• give local residents the power to determine the balance between the level of council tax and the level of services
    delivered;

  • drastically reduce the centrally imposed bureaucratic burdens that drive up council tax;
  • hugely enlarge the freedom of local councils to act in the best interests of residents by giving them a ‘general
    power of competence’;

  • return to local councils the freedom to determine how they carry out their statutory regulatory duties;
  • abolish all process targets applied to local authorities, and free councils from intrusive and ineffective inspection
    regimes by abolishing the Comprehensive Area Assessment; and

  • end all forced amalgamations of local authorities.

I’ve italicised the parts that are relevant to democracy issues.

The general power of competence is something that local government has been asking for for some time. It would give local government more of an independent legal standing – they could implement good ideas without seeking specific legislative support from Parliament. The wellbeing power is something that comes close, and lessons from that suggest that there are real institutional barriers to its use. On the basis of that experience, the Conservatives would probably need to provide more than a power on its own, particularly at a time when existing services are being constrained by financial pressures.

Ending forced amalgamations of local government probably means ending all amalgamations of local government. On this, the Conservatives appear to be supporting councillors’ views rather than trying to bypass them. I may be wrong, but I can’t think of a unitarisation or merger proposal, at least in recent years, that has had support from the elected members in both councils involved.

This is an interesting battleground for local versus national views. From a civil service perspective, there is no rationale other than bureaucratic history behind some of the current local government boundaries. As the LGA have been saying for a while, they don’t match up with functional economic areas, and they often don’t even match the boundaries of built-up areas, as in Norwich, Nottingham and Cambridge. Politically, local government bureaucracy is a tasty target for Treasury cost-cutting. Against that centralist pressure, the democratically elected members of councils will be steadfastly opposed to any changes to boundaries, or unitarisation.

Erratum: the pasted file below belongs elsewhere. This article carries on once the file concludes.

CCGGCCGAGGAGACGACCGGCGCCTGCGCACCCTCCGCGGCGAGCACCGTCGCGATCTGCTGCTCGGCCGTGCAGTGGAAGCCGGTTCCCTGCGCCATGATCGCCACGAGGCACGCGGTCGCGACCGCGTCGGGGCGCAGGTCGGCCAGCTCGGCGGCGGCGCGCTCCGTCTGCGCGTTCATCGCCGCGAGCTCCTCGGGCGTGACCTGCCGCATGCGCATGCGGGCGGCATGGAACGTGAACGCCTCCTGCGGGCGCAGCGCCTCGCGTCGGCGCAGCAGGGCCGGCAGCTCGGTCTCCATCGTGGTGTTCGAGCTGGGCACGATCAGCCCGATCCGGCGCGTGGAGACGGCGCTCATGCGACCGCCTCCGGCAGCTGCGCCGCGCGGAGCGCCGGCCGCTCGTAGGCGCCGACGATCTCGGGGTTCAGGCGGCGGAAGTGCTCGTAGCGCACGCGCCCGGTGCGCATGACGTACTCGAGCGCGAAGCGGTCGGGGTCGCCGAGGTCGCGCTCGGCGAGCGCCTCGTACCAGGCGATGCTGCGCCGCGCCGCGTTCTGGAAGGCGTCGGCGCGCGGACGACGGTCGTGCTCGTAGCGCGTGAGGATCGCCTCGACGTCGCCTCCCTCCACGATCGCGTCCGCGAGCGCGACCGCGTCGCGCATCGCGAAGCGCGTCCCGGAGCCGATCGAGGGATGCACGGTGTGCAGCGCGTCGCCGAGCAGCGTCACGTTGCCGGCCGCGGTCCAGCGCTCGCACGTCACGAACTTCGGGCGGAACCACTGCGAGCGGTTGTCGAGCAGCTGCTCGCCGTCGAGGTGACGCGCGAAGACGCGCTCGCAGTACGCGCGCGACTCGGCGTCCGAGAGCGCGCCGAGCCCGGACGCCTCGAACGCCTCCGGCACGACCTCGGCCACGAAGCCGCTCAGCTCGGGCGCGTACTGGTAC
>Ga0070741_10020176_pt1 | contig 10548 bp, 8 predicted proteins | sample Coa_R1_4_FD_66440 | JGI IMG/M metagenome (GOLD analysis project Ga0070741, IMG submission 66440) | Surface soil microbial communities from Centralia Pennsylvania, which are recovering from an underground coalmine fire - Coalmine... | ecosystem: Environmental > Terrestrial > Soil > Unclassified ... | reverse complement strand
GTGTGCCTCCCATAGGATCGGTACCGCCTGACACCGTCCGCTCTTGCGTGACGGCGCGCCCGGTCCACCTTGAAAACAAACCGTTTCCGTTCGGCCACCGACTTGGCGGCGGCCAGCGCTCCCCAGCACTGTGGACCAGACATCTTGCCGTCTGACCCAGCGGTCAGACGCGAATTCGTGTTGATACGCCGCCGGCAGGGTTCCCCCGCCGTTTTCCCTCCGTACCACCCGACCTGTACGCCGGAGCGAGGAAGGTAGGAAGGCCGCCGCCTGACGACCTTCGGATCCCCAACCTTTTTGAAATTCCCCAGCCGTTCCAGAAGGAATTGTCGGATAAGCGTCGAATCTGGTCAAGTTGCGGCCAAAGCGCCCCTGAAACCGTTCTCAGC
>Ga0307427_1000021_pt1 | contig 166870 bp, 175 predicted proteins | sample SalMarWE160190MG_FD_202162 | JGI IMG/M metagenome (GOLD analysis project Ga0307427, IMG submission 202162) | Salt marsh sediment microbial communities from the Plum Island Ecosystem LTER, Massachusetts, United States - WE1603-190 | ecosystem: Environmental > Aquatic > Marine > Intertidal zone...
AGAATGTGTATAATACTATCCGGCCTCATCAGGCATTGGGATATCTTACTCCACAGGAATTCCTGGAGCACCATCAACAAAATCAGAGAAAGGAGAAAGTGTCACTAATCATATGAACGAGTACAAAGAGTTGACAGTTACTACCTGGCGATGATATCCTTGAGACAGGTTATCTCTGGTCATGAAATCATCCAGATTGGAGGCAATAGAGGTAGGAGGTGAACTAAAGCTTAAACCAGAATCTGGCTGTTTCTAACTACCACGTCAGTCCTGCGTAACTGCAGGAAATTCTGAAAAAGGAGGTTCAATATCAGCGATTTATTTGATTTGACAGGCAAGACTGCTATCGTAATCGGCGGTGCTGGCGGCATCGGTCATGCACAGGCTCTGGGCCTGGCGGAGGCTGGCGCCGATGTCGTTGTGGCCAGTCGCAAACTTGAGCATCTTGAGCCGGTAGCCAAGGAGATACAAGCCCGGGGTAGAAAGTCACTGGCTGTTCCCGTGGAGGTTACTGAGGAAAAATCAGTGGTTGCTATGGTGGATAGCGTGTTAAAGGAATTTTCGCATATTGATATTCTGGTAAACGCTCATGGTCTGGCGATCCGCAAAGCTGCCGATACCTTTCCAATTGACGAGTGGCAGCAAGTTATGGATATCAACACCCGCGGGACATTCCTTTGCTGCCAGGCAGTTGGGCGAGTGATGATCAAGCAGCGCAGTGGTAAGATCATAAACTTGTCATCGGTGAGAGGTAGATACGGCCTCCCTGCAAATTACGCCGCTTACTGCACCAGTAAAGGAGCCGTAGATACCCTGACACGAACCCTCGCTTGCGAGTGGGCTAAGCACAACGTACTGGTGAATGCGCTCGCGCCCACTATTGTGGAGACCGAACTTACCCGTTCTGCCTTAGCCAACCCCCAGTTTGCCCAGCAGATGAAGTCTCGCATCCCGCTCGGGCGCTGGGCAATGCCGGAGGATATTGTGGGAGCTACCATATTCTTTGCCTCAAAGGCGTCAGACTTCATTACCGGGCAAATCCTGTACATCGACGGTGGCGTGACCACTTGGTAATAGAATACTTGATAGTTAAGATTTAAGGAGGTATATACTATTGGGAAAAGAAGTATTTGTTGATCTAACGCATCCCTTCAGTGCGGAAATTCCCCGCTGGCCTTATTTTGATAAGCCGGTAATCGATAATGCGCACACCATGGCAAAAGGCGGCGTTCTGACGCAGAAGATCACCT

I suspect that a Conservative government looking for expenditure cuts will find this promise hard to live up to.

The most surprising proposal in the chapter is the idea that voters might get a referendum on local council tax increases. I’m quite torn on this. I’ve said here before that one-off referendums on national issues are not helpful or useful, because you can’t take anything meaningful from the results. At the same time, I don’t have such a negative attitude to referendums that are a recognised part of a process, and take place on a fairly regular basis, as in Switzerland.

The proposal here is that a referendum might take place if the council proposed a tax increase higher than a nationally-set cap. Call it ‘soft capping’. Councils would know that setting a rate higher than the soft cap would risk an embarrassing referendum defeat, as well as incurring the balloting cost, which at least for Broadland DC in Norfolk, is about £50,000 per referendum.

Part of this proposal is political cleverness – abolish hard capping and replace it with something almost as effective. I suspect that soft capping enforced by local referendums is a little bit better than capping enforced by a distant Government minister. Not better than no capping at all, but the chances of that happening under any plausible Government are very, very small.

Beecham on the Conservative local government proposals

I’d very much like to find someone who’ll write a guest post here defending the Conservative proposals for local government – particularly the large-scale reliance upon referendums.

Here’s Labour local government big-beast Sir Jeremy Beecham on the proposals. Warning: It’s not kind.